The Righteous Hillbillies - Two Wheels Down a Lost Highway
A lot of music fans dismiss the blues as a relic of America’s musical past, a carnival of clichés recalling the distant past without any relevance to modern music. The Righteous Hillbillies would certainly dispute that idea. The ten songs on their fourth studio album, Two Wheels Down a Lost Highway, are ripped from modern life and surrounded with a vital blues rock backing that’s handled with considerable skill and isn’t ever used as a cudgel. Instead, the band understands the slightly behind the beat and emotive value inherent to the blues without ever pandering for the audience’s attention. Vocalist Brent James and lead guitarist Nick Normando stand out from the pack on many of the album’s songs, but the other three band members are equally strong in serving this material to its maximum potential. The band’s three preceding albums make perfect sense when hearing this new release – rather than settling for staid invocations of the musical past, they’ve scooped up this time-tested American art form and set squarely in the present without any hint of irony.
The feeling of inspiration on these tracks comes with the first song. “Rollin’” highlights drummer Barret Harvey’s crucial role in making The Righteous Hillbillies’ engine hum. His series of rolls throughout the track shows great timing and Nick Normando and vocalist Brent James’ guitar work spars over the top with great spark. “Throwing Stones” brings Normando’s slide guitar playing more to the surface and the tempo gives it a high stepping, groovy energy that never abates. Brent James’ singing matches that tempo in both feel and inspiration without ever laying things on too thick. “Shake This Feeling” has a great barrelhouse roll from the start and James’ gives a leering, entertaining vocal that makes the song all the more enjoyable. The title song stands out from the other nine as one of the album’s most considered tracks, full of original but blues-derived imagery that shows off James’ songwriting talents in perhaps unexpected ways. James throws himself head long into the long slide guitar drawl of “Down to Memphis”; in the hands of lesser bands, this would all sound like hollow posing, but The Righteous Hillbillies nail songs like this with total sincerity and a significant amount of style.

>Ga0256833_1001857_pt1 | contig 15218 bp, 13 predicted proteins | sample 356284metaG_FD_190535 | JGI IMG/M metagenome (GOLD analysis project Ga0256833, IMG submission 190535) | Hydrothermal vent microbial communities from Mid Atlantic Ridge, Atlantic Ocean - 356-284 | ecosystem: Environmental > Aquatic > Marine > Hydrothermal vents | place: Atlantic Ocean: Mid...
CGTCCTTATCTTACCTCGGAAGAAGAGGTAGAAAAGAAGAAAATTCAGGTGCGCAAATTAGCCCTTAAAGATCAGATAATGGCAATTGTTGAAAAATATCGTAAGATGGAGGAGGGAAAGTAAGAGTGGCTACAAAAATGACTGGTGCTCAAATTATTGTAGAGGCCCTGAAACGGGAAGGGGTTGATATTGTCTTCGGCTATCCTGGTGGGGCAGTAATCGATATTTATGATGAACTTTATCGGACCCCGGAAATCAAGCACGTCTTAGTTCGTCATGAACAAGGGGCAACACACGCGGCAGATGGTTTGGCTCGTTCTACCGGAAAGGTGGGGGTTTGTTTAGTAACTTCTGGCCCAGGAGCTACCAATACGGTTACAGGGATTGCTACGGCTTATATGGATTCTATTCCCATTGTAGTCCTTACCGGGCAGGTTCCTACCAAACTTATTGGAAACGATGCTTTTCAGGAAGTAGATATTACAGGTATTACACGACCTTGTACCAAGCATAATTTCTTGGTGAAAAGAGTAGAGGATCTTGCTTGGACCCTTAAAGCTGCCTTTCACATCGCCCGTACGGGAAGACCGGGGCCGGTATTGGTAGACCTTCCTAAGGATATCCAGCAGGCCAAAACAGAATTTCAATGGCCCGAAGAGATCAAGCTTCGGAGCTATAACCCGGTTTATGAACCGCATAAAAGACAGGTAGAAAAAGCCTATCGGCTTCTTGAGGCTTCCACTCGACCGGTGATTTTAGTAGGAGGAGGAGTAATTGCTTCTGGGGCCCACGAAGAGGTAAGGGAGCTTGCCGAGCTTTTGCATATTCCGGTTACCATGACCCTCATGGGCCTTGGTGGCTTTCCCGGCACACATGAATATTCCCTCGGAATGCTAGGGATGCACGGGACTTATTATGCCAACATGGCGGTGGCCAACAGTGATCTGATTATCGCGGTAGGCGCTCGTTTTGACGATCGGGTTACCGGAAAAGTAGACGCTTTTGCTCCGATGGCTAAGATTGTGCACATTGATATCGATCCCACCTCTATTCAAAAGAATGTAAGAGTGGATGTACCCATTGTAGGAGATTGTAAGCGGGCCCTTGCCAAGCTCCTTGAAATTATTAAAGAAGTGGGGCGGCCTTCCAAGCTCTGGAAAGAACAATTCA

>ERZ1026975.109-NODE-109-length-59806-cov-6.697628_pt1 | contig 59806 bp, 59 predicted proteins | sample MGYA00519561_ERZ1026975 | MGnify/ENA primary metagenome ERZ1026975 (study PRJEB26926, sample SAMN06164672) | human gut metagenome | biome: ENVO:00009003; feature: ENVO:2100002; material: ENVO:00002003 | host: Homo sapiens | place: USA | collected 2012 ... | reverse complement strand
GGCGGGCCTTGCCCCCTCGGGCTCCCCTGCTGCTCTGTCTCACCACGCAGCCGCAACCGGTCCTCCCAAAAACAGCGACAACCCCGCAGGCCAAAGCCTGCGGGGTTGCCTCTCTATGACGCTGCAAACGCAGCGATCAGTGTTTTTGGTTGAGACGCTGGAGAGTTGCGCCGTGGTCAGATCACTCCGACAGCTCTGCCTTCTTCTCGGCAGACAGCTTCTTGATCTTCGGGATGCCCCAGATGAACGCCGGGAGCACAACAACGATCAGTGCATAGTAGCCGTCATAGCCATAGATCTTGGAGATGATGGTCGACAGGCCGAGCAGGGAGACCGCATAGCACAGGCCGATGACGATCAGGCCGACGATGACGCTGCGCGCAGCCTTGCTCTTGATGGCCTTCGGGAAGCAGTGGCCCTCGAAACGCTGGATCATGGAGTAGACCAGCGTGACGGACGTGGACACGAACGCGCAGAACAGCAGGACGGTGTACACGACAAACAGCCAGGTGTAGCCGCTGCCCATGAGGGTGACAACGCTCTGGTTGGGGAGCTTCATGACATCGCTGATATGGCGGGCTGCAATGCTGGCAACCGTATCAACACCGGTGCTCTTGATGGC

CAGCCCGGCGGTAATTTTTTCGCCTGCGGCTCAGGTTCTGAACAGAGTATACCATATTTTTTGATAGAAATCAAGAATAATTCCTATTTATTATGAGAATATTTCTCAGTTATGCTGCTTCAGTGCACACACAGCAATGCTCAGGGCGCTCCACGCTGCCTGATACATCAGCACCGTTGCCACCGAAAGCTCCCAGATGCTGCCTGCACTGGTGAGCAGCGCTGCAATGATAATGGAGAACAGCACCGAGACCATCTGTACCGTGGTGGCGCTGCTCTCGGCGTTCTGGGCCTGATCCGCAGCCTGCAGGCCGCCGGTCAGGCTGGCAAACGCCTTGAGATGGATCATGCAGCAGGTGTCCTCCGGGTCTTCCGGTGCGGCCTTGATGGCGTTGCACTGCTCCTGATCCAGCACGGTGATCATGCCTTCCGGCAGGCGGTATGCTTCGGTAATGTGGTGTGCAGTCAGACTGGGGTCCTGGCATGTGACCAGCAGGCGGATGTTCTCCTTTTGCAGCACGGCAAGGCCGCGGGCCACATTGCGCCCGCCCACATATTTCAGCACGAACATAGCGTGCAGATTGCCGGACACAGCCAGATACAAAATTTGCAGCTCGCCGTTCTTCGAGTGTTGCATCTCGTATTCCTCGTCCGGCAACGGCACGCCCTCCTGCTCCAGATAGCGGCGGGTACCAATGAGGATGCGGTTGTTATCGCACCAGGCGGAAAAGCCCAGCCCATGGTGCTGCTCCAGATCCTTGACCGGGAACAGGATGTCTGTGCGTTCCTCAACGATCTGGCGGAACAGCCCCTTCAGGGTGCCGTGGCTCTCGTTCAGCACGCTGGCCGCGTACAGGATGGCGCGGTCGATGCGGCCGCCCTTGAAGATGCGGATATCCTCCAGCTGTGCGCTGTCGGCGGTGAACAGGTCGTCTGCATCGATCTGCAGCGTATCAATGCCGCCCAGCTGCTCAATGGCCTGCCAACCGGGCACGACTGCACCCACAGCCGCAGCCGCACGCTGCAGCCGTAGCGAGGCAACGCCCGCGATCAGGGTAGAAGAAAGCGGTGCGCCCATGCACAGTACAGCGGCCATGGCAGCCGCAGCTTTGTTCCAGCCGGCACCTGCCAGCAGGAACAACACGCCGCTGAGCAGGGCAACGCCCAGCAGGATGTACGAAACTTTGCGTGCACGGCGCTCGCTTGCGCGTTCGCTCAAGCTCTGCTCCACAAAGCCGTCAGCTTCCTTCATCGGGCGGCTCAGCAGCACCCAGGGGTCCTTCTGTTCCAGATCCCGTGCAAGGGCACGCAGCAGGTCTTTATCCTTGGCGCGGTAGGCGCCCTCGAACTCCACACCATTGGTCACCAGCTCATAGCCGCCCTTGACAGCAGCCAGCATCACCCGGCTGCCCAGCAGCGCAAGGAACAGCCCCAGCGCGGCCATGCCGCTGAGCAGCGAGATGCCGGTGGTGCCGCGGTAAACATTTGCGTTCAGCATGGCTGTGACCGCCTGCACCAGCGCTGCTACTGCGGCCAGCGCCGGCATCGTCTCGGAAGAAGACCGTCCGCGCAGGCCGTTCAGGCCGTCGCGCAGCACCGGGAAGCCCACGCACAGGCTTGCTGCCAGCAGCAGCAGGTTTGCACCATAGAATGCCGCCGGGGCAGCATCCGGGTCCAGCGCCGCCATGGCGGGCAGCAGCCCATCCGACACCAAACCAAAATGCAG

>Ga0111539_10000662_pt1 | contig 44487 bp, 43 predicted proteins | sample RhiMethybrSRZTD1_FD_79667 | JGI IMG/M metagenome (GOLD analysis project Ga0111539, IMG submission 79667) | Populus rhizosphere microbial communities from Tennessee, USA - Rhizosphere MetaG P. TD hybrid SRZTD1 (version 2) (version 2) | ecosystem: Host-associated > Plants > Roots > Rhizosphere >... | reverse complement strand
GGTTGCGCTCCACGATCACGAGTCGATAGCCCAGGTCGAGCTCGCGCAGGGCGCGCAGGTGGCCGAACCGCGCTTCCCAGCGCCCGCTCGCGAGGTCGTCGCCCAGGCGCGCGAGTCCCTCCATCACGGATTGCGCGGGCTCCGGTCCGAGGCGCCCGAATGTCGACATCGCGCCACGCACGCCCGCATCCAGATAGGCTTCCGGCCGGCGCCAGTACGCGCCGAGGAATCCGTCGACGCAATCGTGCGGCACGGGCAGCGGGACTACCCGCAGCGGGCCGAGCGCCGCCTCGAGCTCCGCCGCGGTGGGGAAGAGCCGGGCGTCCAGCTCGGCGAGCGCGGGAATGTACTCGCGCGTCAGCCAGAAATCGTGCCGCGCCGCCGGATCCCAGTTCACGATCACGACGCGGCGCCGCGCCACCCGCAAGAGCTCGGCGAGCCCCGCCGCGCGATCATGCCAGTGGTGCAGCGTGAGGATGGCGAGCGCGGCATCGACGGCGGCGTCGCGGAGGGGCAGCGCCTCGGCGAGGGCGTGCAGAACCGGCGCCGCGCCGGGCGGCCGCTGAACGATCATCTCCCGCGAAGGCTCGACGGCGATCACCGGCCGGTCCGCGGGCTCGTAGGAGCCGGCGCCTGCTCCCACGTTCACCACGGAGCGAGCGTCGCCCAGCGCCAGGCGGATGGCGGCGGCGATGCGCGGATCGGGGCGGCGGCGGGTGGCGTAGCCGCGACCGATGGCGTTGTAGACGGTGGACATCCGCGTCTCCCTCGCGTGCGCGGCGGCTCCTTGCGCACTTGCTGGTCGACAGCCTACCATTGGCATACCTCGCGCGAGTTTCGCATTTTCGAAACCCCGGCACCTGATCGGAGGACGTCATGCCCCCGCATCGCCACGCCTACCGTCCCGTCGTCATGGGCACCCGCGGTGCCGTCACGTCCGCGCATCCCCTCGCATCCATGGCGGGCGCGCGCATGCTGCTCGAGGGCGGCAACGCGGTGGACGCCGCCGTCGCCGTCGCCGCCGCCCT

“Drama Zone” has a big, sludgey blues riff that makes everything go, but everything would be a little paler without the sympathetic rhythm section work and another great James vocal. Two Wheels Down a Lost Highway finishes up with “Rock Salt & Nails”. Some might expect such an ending after the bluster and chest-beating soul preceding it, but the effect is still strong to end this album with an understated acoustic blues. The Righteous Hillbillies bring a lot of fire to these songs, but they harness a variety of approaches to get this collection over. There isn’t an unsuccessful song on this release, but it isn’t because the band aims their sights low. Two Wheels Down a Lost Highway is a powerful effort that will invigorate blues fans and has the potential to earn many new fans for the band.
9 out of 10 stars
William Elgin III